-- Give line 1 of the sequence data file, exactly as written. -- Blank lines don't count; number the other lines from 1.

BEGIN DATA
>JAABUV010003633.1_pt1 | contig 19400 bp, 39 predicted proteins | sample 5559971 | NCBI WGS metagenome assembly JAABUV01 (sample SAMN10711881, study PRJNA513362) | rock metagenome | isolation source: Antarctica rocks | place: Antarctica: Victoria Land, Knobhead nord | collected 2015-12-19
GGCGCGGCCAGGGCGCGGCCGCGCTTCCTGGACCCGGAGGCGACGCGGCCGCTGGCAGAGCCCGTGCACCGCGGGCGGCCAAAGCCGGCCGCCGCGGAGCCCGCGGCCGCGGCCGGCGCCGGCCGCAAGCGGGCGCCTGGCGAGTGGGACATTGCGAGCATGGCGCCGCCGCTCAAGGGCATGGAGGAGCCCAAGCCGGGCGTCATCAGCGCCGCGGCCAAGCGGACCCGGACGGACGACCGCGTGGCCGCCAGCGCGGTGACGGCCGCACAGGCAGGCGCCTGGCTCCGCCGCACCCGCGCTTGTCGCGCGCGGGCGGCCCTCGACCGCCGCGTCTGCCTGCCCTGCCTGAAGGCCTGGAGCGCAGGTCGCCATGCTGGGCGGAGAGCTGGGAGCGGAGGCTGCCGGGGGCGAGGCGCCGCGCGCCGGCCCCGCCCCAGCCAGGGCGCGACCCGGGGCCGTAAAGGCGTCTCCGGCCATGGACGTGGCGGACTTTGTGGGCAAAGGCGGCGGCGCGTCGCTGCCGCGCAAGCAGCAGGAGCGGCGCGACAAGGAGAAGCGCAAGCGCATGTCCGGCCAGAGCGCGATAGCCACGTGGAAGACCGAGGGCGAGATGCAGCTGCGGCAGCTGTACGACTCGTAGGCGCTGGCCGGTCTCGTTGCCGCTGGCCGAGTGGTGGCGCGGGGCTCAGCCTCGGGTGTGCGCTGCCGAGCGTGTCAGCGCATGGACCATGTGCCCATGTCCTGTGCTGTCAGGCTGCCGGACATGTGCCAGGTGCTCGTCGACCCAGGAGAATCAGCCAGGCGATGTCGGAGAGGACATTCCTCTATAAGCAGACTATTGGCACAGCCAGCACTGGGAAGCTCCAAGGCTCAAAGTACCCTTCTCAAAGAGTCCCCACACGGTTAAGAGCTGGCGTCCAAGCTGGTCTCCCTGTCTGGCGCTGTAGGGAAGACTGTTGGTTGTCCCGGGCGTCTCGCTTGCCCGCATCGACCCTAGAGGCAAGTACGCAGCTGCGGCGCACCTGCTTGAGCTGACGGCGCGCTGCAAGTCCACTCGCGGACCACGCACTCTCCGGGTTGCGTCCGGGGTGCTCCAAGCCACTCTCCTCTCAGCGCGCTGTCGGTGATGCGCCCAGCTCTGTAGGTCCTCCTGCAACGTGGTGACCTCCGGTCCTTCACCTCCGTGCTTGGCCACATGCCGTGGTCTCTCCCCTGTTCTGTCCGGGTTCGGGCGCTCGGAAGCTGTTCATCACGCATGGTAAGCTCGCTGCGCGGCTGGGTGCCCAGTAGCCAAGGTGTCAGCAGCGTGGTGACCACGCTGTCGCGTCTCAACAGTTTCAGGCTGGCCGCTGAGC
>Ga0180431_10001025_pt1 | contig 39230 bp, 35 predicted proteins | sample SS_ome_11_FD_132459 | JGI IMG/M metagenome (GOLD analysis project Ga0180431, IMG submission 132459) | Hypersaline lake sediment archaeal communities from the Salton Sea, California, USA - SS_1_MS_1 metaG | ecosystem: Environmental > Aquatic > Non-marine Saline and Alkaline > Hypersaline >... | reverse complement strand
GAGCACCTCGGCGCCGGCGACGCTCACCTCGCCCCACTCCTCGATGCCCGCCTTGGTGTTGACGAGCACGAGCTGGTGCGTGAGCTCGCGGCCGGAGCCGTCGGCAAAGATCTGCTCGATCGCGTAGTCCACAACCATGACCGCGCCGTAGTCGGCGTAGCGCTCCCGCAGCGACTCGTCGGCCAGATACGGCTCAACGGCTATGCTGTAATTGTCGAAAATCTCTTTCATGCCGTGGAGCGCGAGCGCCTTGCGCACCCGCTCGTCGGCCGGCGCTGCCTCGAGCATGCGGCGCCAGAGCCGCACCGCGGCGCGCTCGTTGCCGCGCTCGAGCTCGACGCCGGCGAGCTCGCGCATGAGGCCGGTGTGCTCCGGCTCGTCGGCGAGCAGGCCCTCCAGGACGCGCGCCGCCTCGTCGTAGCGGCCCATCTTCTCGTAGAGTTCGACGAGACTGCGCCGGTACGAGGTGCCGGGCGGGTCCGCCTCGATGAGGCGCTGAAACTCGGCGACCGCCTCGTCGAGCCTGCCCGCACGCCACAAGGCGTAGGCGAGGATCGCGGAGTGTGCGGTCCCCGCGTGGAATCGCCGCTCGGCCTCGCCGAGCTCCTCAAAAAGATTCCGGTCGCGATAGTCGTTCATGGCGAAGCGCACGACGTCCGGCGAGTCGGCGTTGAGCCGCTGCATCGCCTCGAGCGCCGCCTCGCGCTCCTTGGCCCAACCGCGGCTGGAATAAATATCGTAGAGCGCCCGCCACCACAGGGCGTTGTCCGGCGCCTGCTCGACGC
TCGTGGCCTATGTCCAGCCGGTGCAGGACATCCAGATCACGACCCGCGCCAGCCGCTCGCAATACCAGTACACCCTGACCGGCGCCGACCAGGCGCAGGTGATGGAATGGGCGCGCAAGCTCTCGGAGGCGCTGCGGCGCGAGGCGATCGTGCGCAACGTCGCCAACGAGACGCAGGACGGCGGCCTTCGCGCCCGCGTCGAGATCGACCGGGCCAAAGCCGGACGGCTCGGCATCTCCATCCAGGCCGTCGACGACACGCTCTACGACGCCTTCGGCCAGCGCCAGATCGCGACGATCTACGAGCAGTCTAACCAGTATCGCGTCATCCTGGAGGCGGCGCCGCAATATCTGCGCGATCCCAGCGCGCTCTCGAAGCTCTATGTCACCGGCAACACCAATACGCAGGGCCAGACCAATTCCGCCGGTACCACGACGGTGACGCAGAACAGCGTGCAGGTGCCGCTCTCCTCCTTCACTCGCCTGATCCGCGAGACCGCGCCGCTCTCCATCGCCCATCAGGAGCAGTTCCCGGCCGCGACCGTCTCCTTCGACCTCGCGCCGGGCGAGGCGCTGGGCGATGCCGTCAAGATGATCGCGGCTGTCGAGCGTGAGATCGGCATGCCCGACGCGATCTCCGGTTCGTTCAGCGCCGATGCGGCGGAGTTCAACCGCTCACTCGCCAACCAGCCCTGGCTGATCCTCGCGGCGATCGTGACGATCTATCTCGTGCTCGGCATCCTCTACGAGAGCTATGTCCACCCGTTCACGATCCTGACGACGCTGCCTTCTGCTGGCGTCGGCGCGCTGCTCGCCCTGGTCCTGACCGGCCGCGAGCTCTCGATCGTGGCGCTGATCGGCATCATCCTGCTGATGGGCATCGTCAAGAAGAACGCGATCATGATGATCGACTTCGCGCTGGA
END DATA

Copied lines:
>JAABUV010003633.1_pt1 | contig 19400 bp, 39 predicted proteins | sample 5559971 | NCBI WGS metagenome assembly JAABUV01 (sample SAMN10711881, study PRJNA513362) | rock metagenome | isolation source: Antarctica rocks | place: Antarctica: Victoria Land, Knobhead nord | collected 2015-12-19